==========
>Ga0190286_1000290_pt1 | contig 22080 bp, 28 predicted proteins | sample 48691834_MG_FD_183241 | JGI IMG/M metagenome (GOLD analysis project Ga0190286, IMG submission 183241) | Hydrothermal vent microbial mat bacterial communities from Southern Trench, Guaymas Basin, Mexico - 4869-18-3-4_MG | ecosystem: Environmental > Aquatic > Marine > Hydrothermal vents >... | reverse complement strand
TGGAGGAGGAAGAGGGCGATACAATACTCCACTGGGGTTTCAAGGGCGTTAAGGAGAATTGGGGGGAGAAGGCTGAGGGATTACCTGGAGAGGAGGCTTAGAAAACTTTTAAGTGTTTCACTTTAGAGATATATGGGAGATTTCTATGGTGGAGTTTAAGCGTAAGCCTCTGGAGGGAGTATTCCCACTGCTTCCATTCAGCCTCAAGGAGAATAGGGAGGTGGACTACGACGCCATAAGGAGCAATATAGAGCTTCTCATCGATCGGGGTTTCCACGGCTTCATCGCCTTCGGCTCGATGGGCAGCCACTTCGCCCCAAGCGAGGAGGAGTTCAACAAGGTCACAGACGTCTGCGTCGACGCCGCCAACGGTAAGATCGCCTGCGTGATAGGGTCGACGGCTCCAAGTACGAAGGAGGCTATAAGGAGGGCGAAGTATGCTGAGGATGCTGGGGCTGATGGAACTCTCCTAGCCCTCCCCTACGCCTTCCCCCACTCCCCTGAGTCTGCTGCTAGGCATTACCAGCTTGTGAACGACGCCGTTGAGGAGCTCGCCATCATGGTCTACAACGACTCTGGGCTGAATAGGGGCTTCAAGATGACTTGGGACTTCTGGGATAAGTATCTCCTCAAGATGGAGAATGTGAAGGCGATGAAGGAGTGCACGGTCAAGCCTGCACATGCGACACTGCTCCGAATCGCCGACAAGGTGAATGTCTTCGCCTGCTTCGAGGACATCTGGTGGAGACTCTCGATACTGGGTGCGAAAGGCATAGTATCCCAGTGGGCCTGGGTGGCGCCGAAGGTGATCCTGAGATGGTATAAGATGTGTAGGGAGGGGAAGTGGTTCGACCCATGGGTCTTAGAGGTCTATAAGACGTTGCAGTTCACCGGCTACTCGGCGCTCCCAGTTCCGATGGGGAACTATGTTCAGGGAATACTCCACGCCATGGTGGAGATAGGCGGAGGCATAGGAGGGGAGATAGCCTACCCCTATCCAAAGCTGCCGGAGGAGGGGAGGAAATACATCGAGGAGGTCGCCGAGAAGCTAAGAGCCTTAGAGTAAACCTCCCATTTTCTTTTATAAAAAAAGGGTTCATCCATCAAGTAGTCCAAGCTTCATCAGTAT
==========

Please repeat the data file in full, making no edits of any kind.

>Ga0190286_1000290_pt1 | contig 22080 bp, 28 predicted proteins | sample 48691834_MG_FD_183241 | JGI IMG/M metagenome (GOLD analysis project Ga0190286, IMG submission 183241) | Hydrothermal vent microbial mat bacterial communities from Southern Trench, Guaymas Basin, Mexico - 4869-18-3-4_MG | ecosystem: Environmental > Aquatic > Marine > Hydrothermal vents >... | reverse complement strand
TGGAGGAGGAAGAGGGCGATACAATACTCCACTGGGGTTTCAAGGGCGTTAAGGAGAATTGGGGGGAGAAGGCTGAGGGATTACCTGGAGAGGAGGCTTAGAAAACTTTTAAGTGTTTCACTTTAGAGATATATGGGAGATTTCTATGGTGGAGTTTAAGCGTAAGCCTCTGGAGGGAGTATTCCCACTGCTTCCATTCAGCCTCAAGGAGAATAGGGAGGTGGACTACGACGCCATAAGGAGCAATATAGAGCTTCTCATCGATCGGGGTTTCCACGGCTTCATCGCCTTCGGCTCGATGGGCAGCCACTTCGCCCCAAGCGAGGAGGAGTTCAACAAGGTCACAGACGTCTGCGTCGACGCCGCCAACGGTAAGATCGCCTGCGTGATAGGGTCGACGGCTCCAAGTACGAAGGAGGCTATAAGGAGGGCGAAGTATGCTGAGGATGCTGGGGCTGATGGAACTCTCCTAGCCCTCCCCTACGCCTTCCCCCACTCCCCTGAGTCTGCTGCTAGGCATTACCAGCTTGTGAACGACGCCGTTGAGGAGCTCGCCATCATGGTCTACAACGACTCTGGGCTGAATAGGGGCTTCAAGATGACTTGGGACTTCTGGGATAAGTATCTCCTCAAGATGGAGAATGTGAAGGCGATGAAGGAGTGCACGGTCAAGCCTGCACATGCGACACTGCTCCGAATCGCCGACAAGGTGAATGTCTTCGCCTGCTTCGAGGACATCTGGTGGAGACTCTCGATACTGGGTGCGAAAGGCATAGTATCCCAGTGGGCCTGGGTGGCGCCGAAGGTGATCCTGAGATGGTATAAGATGTGTAGGGAGGGGAAGTGGTTCGACCCATGGGTCTTAGAGGTCTATAAGACGTTGCAGTTCACCGGCTACTCGGCGCTCCCAGTTCCGATGGGGAACTATGTTCAGGGAATACTCCACGCCATGGTGGAGATAGGCGGAGGCATAGGAGGGGAGATAGCCTACCCCTATCCAAAGCTGCCGGAGGAGGGGAGGAAATACATCGAGGAGGTCGCCGAGAAGCTAAGAGCCTTAGAGTAAACCTCCCATTTTCTTTTATAAAAAAAGGGTTCATCCATCAAGTAGTCCAAGCTTCATCAGTAT